Sled dogs make mark in Grand Mesa Summit Challenge
As soon as the harnesses are snug, the sled dogs — some of them shorthaired and some shaggy, some brown and some spotted — begin wailing and shaking.
They look back at their owners, panting and raring to go.
With instincts nagging them to hunt and trap and transport, they’re in their environment. Until they can sink their paws into fresh Grand Mesa powder and pull the sled’s weight through a bungee cord that’s attached to their best friend, they can only bark. Repeatedly.
“You’re encouraged by their enthusiasm,” said musher Laurie Brandt of Montrose, a former professional mountain biker.
On Saturday during the Grand Mesa Summit Challenge Sled Dog Race, they were off at 10,300 feet of elevation, making the sled dog races the highest in North America.
The German shorthaired pointer cross is the latest in sled dog technology. They are hybrids. Anyone who was serious about zipping through the challenge’s sprint races of 4 to 12 miles had them.
The hybrids shiver in the freezing temperatures. Then it’s takeoff, and their thin coats prevent overheating.
With hind legs and loyalty and determination akin to a pit bull terrier, they rarely hear their owner’s shrill call of “Hike-ike-ike-ike-ike!” That means “speed up.” It typically sounds like a bird-call, or a wounded rabbit.
Turn left is “Ha,” and right is “Gee.”
But on the forward-marching Summit Top trail, the dogs could gobble straightaways in clear skies and on fresh powder from Friday morning.
Sled dog racing began in Grand Mesa National Forest in 2005.
The first event drew 29 mushers and has since grown to more than 40 sled dog teams. Hundreds of spectators Saturday lined the paths at the start and finish to watch a race that has produced numerous participants in World Championships Sprint Races.
Lynn Whipple, a Montrose musher, took first place in 2011 in two classes.
“It’s about bonding with your dogs,” Whipple said, before receiving doggy kisses from her pointers.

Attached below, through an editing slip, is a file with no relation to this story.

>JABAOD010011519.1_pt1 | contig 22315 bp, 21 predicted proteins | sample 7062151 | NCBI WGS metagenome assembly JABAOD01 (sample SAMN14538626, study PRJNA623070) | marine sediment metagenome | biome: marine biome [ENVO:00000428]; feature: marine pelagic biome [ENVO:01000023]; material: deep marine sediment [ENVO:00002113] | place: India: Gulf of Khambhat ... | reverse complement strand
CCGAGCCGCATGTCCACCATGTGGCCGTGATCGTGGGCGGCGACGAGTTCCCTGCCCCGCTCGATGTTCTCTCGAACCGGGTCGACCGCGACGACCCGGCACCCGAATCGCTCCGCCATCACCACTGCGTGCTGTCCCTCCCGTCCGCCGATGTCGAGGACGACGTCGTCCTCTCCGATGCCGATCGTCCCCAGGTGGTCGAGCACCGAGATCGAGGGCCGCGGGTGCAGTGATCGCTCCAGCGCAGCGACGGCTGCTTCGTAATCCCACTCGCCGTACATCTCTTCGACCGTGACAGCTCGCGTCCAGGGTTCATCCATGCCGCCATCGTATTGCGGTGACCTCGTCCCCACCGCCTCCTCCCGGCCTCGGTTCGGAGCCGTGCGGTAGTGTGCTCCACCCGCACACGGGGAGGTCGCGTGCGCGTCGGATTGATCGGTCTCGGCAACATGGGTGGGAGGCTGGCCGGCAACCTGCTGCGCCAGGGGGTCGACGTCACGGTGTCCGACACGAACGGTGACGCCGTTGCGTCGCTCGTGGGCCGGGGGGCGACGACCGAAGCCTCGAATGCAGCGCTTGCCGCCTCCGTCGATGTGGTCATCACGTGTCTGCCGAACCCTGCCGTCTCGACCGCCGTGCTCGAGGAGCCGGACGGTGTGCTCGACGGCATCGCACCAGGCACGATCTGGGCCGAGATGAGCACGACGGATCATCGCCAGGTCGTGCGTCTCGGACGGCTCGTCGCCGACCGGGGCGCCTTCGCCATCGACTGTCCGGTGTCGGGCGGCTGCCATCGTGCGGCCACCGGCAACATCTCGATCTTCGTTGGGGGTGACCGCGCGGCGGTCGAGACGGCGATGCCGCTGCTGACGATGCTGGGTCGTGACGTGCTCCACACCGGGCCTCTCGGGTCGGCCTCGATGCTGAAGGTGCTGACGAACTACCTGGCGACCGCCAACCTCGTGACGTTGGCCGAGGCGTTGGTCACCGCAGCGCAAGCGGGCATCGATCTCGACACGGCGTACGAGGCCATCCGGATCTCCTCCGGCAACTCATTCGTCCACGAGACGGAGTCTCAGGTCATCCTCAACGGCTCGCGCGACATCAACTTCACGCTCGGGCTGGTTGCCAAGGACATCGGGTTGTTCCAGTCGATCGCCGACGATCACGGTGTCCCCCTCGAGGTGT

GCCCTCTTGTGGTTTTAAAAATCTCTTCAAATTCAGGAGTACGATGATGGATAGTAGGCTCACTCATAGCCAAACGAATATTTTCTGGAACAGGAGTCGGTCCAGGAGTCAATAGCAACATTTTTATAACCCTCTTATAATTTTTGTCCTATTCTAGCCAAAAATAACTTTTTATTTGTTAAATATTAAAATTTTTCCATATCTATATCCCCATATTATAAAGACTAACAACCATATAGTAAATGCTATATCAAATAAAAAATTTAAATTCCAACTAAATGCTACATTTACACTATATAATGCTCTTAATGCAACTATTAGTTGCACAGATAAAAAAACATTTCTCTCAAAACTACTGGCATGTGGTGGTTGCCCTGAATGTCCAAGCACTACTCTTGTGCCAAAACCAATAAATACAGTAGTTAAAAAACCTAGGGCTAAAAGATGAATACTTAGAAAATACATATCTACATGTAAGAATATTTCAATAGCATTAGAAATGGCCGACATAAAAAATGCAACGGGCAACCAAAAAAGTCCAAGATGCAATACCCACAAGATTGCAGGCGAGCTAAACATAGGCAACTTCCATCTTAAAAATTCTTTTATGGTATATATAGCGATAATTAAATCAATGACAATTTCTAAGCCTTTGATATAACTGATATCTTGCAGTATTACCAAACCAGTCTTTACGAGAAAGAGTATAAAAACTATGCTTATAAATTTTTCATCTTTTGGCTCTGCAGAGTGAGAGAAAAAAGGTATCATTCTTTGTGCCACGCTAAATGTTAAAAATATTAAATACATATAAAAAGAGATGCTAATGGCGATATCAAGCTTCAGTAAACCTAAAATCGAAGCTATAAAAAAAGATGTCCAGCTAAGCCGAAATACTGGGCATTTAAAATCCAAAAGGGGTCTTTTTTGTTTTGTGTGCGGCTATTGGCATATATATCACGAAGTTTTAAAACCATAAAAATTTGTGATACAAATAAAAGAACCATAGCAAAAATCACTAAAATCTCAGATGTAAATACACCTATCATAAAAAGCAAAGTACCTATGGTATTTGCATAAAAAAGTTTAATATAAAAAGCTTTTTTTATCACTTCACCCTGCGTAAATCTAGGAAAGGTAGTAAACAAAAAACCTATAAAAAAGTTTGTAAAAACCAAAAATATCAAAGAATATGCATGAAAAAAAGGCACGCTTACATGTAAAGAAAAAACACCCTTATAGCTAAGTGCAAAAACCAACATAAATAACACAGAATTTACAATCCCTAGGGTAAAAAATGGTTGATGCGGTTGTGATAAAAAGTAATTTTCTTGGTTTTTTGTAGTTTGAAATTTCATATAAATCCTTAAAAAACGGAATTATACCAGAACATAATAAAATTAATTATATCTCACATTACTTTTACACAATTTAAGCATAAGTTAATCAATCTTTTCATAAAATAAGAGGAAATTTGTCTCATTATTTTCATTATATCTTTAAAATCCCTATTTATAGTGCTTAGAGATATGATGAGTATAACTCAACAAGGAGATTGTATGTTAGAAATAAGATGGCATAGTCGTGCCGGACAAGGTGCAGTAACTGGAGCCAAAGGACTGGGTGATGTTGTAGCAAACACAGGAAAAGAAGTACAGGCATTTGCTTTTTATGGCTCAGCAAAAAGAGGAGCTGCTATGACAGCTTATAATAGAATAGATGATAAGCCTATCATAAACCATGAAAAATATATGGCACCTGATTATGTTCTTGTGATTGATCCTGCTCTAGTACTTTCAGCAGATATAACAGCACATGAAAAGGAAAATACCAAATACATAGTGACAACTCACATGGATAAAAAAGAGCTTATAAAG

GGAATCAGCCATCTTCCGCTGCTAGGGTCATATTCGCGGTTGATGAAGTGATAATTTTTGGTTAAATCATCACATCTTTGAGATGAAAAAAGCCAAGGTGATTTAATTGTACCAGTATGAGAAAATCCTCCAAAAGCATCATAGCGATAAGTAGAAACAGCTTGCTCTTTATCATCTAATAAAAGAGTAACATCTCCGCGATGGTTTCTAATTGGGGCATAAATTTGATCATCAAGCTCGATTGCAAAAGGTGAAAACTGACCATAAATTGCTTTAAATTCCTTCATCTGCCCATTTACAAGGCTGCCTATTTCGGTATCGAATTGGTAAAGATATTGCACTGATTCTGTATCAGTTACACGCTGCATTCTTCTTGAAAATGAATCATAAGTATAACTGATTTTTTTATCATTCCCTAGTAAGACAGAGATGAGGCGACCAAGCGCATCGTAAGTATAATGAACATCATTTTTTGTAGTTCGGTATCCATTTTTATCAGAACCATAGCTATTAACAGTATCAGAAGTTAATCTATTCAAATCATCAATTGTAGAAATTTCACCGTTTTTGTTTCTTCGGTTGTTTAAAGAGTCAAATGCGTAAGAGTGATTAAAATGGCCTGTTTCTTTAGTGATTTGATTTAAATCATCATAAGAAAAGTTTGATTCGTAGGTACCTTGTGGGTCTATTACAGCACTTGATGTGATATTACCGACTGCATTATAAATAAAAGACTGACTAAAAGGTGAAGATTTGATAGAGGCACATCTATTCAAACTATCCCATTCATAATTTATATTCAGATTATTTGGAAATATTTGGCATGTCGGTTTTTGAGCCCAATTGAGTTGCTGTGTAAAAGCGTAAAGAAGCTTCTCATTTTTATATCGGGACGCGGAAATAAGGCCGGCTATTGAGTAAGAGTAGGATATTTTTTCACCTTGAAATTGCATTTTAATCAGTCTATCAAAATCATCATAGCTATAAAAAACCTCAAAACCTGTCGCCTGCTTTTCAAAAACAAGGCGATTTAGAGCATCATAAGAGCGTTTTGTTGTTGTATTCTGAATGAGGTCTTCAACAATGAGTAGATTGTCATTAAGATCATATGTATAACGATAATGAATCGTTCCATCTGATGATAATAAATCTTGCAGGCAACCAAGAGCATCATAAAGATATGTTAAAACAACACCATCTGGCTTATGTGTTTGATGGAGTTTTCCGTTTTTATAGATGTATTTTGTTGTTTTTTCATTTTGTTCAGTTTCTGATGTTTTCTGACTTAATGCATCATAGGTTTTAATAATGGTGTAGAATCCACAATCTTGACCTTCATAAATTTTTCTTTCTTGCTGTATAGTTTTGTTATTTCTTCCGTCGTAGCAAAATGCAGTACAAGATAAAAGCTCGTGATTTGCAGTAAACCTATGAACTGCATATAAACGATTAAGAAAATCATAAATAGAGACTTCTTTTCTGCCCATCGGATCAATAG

And then there’s Kale Casey of Paonia, who began mushing last year.
“There’s so much to learn,” he said.
Casey has turned himself into an athlete, via weight-training, swimming and jogging. He determines what diet is best for his dogs.
Sled dogs can be the old-school pure-bred Siberian huskies, although they are quite a bit slower than the shorthaired pointers.
“When they run, they don’t have an off switch,” Casey said of the pointers. “They make me a better athlete and a better person. You have to figure out how to make yourself faster.”
That means learning how to skate-ski at 10,000 feet of elevation. With long poles and skate skies that allow for less friction than a cross-country ski, Casey has to keep up with dogs running at more than 20 mph.
“You’re going 10-12 miles per hour,” Casey said. “You absolutely are the weak link.”
He straps his hip belt to a bungee cord, which is attached to the dogs’ harnesses, and the sled-dog chain is formed.
“The dogs say, ‘Come on, let’s go,’ ” Casey said. “It’s not me saying ‘Let’s go.’ “
In fact, the sounds from the parking lot at the start and finish Saturday morning was a cacophony of barking dogs, many chained to trucks. They are waiting to explode, pound-for-pound some of the best athletic specimens around.
Some mushers said they can clear a 6-foot fence from a sitting position.
“They have lids on their kennels,” Debra Su Stephens of Hartsel said.